Summary: Hendrik Haak presented this puzzle at the IPP28 which made many heads turn.
Based on the Panex puzzle (or the Hanoi Tower if you prefer) while adding some circular effect,
makes it one of the most attractive puzzles.
Summary: Creating a simple(?) permutation puzzle combined with some clever "avalanche" technique
is the perfect recipe for a puzzle which is one of a kind! Made by Oskar van Deventer.
Topsy Turvy (2008)
Summary: Oskar van Deventer made an implementation of the M12 puzzle, based on the M12 group which is a
"simple sporadic group" of permutations of twelve tokens, and it was published in the July 2008 issue of
Scientific American. By nature, an extremely difficult puzzle to solve.
Number Planet Puzzle (2008)
Summary: A mechanical implementation of the Mathieu M12 permutation puzzle, published in Scientific American
and made by Oskar van Deveneter. A puzzle which uses... inverses!!!
Palette and Gear series (2006, 2007).
Summary: Douglas Engel made some extremely interesting one-piece puzzles based on some new 2D sliding
and rotating concepts. The result was very satisfying.
Summary: A puzzle out of this world made John D. Harris, and in my opinion, the best mathematical puzzle I ever bought.
Mysterious as an object from an alien culture, yet terrifying as a puzzle. Hide fast, before you become addicted!!!
Summary: A puzzle of exceptional quality made by Steven Kunreuther. It has three intriguing levels with a
precision internal mechanism.
Switched Maze (2007).
Summary: At the IPP27 a neat puzzle attracted a lot of attention. It was Kirill Grebnev's award winning puzzle,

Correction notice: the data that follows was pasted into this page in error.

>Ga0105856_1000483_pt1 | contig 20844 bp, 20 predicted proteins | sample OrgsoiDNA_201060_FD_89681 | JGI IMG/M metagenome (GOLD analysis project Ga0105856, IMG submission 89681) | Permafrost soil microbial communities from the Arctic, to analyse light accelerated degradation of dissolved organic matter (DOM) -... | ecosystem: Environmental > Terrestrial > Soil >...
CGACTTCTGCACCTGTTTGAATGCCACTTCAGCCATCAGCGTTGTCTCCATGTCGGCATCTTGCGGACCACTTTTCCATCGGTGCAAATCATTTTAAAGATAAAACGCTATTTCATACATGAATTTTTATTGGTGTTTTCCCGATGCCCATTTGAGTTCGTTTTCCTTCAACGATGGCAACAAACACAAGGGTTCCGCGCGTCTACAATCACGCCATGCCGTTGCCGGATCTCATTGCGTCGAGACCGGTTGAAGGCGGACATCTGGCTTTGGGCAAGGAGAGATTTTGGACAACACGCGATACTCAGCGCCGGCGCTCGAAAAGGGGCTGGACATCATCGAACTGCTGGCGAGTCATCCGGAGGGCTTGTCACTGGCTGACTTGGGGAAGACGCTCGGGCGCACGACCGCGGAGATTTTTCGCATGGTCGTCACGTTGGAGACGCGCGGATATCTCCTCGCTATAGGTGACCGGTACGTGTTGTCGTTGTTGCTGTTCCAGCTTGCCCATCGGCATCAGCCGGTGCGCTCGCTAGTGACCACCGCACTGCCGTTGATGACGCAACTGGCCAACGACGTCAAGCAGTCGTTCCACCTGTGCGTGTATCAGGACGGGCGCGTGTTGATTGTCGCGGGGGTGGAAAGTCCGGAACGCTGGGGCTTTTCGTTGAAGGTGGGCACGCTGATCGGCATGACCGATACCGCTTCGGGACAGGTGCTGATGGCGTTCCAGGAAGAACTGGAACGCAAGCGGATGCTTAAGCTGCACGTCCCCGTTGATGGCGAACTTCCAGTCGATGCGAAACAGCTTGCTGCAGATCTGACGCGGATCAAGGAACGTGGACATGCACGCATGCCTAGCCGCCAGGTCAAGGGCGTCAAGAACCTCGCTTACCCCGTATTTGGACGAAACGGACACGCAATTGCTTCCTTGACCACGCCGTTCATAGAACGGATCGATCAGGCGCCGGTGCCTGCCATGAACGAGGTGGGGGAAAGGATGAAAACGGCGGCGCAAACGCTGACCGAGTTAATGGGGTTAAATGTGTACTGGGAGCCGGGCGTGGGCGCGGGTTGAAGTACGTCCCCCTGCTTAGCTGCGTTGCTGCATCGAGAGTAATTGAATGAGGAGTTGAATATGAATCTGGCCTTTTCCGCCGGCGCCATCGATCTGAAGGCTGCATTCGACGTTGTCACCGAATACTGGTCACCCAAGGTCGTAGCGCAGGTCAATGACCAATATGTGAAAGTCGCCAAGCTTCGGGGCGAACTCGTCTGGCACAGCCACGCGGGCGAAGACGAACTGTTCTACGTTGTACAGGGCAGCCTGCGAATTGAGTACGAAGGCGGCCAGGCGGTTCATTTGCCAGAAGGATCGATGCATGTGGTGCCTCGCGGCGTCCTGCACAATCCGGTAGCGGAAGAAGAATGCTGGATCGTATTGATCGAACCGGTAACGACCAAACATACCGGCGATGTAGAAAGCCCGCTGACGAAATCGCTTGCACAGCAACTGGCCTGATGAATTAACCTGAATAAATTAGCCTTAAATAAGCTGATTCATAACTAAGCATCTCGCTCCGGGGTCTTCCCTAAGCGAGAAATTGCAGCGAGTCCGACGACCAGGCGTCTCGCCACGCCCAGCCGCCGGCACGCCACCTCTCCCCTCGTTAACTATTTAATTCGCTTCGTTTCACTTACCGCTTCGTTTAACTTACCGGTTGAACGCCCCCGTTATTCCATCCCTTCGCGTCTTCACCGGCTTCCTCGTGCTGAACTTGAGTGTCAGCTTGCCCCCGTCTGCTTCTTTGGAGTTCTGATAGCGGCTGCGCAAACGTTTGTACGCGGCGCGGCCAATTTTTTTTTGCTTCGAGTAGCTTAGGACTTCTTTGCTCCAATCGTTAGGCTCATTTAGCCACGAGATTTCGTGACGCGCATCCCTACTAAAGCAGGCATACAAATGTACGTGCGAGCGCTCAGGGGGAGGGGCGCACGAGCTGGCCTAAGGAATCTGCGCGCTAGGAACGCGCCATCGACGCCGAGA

which used binary style moves!
Gravity based Flipedrons
Video of Cubedron: http://www.youtube.com/watch?v=VtKw_sQOMGU
Summary: Pantazi's combination of three simple ideas (structure, removal, and gravity), ended up in creating a
series of very intriguing puzzles, which look easy, but they are not! The first of the series is about to be mass produced.
Summary: A puzzle which uses reflection from a certain angle to be solved. Sounds easy?
Not quite, as this is required to be done simultaneously for both sides!!!
(inventor and year information to be added soon)
Summary: Guido Lap had the excellent idea of making moving string with beads on each end which would overlap
just enough to make everyone's life difficult. Just don't be discouraged when it starts looking like a big string mess!
Summary: Rom Dror brought back the Rolling Cubes puzzle to life, with a smart mechanical technique.
A very addictive puzzle which again shows that combination of simple ideas leads to great designs.
Now I should add more, like the C-metrick series, the Curvature of the Ball, just give me some time!
PS. If I have forgot a puzzle, please do not hesitate to add the link(s) by yourself by replying!
I would also be glad to answer your questions, if any arise.
PS2. The braintwist *is* a polyhedron based puzzle, but not so "cutting", as the usage of the
duality concept is simply a new breathtaking way in puzzle making!